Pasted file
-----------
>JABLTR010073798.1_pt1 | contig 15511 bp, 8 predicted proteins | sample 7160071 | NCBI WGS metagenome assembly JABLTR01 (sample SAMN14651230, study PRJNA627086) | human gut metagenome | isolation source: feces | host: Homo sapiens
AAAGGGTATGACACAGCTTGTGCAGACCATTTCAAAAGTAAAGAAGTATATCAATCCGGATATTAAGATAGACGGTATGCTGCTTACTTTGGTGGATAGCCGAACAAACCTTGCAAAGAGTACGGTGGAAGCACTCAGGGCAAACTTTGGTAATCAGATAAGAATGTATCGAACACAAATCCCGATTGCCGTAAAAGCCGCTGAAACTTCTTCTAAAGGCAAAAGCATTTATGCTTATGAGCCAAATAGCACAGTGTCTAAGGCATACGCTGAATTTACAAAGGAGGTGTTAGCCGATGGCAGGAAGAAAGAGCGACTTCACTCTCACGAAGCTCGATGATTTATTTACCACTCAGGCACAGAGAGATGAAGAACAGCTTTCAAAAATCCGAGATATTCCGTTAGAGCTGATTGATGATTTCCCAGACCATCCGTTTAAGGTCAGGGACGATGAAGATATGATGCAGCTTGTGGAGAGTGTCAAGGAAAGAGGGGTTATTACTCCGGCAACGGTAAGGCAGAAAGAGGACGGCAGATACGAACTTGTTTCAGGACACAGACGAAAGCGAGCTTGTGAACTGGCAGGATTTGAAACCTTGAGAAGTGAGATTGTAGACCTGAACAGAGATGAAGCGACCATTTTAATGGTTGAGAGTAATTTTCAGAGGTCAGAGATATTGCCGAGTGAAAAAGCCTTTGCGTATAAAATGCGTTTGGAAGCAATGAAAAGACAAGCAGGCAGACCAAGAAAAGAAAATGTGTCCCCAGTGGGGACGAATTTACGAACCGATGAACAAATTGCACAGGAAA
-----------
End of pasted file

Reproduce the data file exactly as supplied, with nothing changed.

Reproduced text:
>JABLTR010073798.1_pt1 | contig 15511 bp, 8 predicted proteins | sample 7160071 | NCBI WGS metagenome assembly JABLTR01 (sample SAMN14651230, study PRJNA627086) | human gut metagenome | isolation source: feces | host: Homo sapiens
AAAGGGTATGACACAGCTTGTGCAGACCATTTCAAAAGTAAAGAAGTATATCAATCCGGATATTAAGATAGACGGTATGCTGCTTACTTTGGTGGATAGCCGAACAAACCTTGCAAAGAGTACGGTGGAAGCACTCAGGGCAAACTTTGGTAATCAGATAAGAATGTATCGAACACAAATCCCGATTGCCGTAAAAGCCGCTGAAACTTCTTCTAAAGGCAAAAGCATTTATGCTTATGAGCCAAATAGCACAGTGTCTAAGGCATACGCTGAATTTACAAAGGAGGTGTTAGCCGATGGCAGGAAGAAAGAGCGACTTCACTCTCACGAAGCTCGATGATTTATTTACCACTCAGGCACAGAGAGATGAAGAACAGCTTTCAAAAATCCGAGATATTCCGTTAGAGCTGATTGATGATTTCCCAGACCATCCGTTTAAGGTCAGGGACGATGAAGATATGATGCAGCTTGTGGAGAGTGTCAAGGAAAGAGGGGTTATTACTCCGGCAACGGTAAGGCAGAAAGAGGACGGCAGATACGAACTTGTTTCAGGACACAGACGAAAGCGAGCTTGTGAACTGGCAGGATTTGAAACCTTGAGAAGTGAGATTGTAGACCTGAACAGAGATGAAGCGACCATTTTAATGGTTGAGAGTAATTTTCAGAGGTCAGAGATATTGCCGAGTGAAAAAGCCTTTGCGTATAAAATGCGTTTGGAAGCAATGAAAAGACAAGCAGGCAGACCAAGAAAAGAAAATGTGTCCCCAGTGGGGACGAATTTACGAACCGATGAACAAATTGCACAGGAAA